- The federal government's home grown school feeding programme in Kaduna has not been a rosy experience for some
- This is as some food vendors who are in the programme are complaining that the gain they make is just nothing to write home about
- They complain that the federal government's rate of N35 for a plate of food is unrealistic and pleaded for a review
Some food vendors of the federal government’s home grown school feeding programme in Kaura local government area of Kaduna state on Sunday, September 9, complained that N35 was grossly inadequate to prepare a quality meal.
The vendors told the News Agency of Nigeria (NAN) in Kaura that they supply the food at N50 per plate, with N35 as cost price and N15 profit.
Yakubu Kajang, the desk officer of the programme in the local government area, confirmed that the 261 vendors in the area received N50 per plate directly from the federal government.
The vendors said that the cost of food items in the market had made it impossible to prepare a plate of rice with beans, fish, vegetables and crayfish with N35.
They appealed to the federal government to review the rate from N50 to N100 per plate in line with current market prices.
According to them, the aim of empowering local women through the programme will be defeated if nothing is done about it.
One of the vendors, Alice Emmanuel, who supplied food to Universal Basic Education (UBE) Zwahu Kazah in Manchok, said that most of the vendors spent more than the budgeted N35 for the food to meet the minimum standard.
“Price of food items are on the increase and we are expected to prepare a nutritious meal with just N35. If you put one and two together you will realise that we spend more than N50 per plate.
“We have to use the vegetable we planted in our backyards meant for family use and, in some cases, even beans in the house are not spared, just for us to really have something to take home as profit.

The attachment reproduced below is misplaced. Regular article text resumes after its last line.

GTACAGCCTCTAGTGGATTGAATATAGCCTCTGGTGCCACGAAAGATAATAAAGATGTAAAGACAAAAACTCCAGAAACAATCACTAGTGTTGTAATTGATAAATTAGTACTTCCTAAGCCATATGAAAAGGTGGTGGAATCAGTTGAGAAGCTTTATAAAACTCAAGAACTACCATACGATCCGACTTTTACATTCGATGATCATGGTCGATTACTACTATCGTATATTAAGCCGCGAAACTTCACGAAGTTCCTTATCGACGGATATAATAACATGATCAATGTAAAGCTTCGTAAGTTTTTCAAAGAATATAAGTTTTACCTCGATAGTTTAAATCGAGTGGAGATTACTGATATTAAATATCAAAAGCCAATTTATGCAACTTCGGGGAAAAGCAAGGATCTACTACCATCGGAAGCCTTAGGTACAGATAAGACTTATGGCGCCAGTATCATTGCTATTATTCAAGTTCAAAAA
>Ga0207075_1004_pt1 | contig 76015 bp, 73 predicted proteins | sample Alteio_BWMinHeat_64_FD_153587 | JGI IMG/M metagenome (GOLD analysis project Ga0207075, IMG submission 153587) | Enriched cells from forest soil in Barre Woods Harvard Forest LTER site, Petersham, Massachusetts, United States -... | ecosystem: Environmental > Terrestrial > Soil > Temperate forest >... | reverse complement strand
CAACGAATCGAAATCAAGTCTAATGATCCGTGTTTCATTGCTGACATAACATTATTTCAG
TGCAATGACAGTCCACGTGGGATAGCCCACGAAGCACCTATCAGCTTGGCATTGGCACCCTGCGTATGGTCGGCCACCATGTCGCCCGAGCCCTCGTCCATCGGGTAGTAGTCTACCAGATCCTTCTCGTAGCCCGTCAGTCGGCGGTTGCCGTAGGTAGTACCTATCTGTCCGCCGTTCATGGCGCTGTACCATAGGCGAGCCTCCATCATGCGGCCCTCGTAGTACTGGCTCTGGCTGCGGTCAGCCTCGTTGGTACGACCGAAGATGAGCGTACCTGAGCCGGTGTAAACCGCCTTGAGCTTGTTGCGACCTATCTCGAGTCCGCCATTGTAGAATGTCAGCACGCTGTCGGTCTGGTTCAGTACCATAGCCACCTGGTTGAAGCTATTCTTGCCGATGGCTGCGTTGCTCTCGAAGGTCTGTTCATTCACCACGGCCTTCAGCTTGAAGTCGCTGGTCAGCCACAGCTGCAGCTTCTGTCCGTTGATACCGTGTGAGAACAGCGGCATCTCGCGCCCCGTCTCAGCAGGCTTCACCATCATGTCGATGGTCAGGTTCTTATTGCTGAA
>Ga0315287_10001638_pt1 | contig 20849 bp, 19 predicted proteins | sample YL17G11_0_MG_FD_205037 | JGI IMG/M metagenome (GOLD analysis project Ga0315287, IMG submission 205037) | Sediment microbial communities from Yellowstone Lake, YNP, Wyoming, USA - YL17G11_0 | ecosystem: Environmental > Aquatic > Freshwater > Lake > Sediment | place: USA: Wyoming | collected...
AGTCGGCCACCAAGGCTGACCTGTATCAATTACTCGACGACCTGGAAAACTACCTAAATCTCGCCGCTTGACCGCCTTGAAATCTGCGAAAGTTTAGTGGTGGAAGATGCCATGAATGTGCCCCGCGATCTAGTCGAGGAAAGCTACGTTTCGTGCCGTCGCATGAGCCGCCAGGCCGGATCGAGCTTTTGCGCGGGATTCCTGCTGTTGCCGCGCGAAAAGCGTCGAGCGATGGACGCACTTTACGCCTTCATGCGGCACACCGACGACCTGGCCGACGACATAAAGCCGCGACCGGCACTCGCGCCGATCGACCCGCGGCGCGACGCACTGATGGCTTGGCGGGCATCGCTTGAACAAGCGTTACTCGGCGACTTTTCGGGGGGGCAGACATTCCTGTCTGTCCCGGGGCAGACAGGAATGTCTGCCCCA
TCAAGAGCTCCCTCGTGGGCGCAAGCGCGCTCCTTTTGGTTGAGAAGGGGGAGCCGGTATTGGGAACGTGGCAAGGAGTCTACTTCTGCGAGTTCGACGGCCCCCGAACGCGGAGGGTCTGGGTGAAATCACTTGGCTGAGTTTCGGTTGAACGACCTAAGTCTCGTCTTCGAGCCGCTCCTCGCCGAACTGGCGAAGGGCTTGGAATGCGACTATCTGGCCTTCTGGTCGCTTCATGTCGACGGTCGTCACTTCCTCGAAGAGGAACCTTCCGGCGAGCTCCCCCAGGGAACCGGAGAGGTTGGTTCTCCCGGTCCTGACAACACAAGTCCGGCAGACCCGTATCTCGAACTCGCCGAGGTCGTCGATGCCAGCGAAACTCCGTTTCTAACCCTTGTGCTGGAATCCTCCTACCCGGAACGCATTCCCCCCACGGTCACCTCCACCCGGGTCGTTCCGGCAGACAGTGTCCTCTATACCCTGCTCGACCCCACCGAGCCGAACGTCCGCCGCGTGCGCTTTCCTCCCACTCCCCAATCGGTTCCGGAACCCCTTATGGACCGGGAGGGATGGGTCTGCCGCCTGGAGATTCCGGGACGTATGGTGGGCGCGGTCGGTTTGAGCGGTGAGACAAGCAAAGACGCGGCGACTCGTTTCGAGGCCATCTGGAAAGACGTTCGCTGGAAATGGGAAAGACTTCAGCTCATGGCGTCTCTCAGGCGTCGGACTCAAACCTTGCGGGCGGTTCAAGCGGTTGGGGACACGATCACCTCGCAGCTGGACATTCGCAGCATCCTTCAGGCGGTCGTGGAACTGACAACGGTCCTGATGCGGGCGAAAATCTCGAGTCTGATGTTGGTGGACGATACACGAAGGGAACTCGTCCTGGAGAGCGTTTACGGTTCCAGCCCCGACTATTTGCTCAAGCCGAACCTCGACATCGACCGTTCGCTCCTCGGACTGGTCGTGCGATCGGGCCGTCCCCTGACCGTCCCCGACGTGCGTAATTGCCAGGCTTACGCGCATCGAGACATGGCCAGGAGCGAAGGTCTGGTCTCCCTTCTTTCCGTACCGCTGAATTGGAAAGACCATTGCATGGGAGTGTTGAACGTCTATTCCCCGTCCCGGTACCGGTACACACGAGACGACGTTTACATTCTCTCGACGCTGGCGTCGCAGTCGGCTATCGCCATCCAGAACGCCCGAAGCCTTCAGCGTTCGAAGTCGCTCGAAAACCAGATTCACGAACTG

“We are in a serious dilemma because N35 is no longer feasible to prepare a nutritious meal, and if the food falls below quality it will be rejected by the school authorities.
“We are appealing to the Federal Government to increase the amount from N50 to N100 per plate for the programme to achieve its aim of empowering poor women like us. We are currently running at a loss,” she said.
Another vendor, Hajaratu Kato, said that a measure of rice sells for between N550 and N600, and that of beans cost N500.
Kato said that she feeds 53 pupils at Unguwan Nka, Gizagwai, Manchok primary school, and use seven measures of rice and three of beans which cost her N5,700.
“When you multiply N50 by 53, it will give you only N2,650, that is what I get for supplying rice and beans that cost me N5,700, minus money spent on fish, vegetable, crayfish and other ingredients.
“When you minus N2,650 from my cost of N5,700, you will see that I am already at a loss of N3, 050. This is why some vendors had to either cut down the quantity of food per plate or reduce the quality to make profit, or better still, use some food items for family use to reduce cost,” she said.
Jummai Dauda, another vendor said: “We are incurring huge losses in the name of empowerment. The Federal Government should look into this and do the needful. Food items are expensive. N35 is really not realistic.
“Some of us are still doing this because we are mothers and a mother is always ready to make the needed sacrifice for her children, particularly when it comes to feeding.
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“If the rate can be increased to at least N100 per plate, it would go a great way in meeting the programme’s objectives, but as it is now, it is simply impoverishing us.”
NAN reports that that about 1.6 million primary one to three pupils in 3,752 primary schools in Kaduna state are being fed under the programme.
Meanwhile, Legit.ng reported that s video of pupils in Kano state who were served food in sheets of paper had set the social media ablaze with reactions and comments. The video was released by the Voice of America (VOA), Hausa on Monday, June 4.
Legit.ng gathered that the pupils complained that the food served them lacked ingredients compared to what they get at their various homes.
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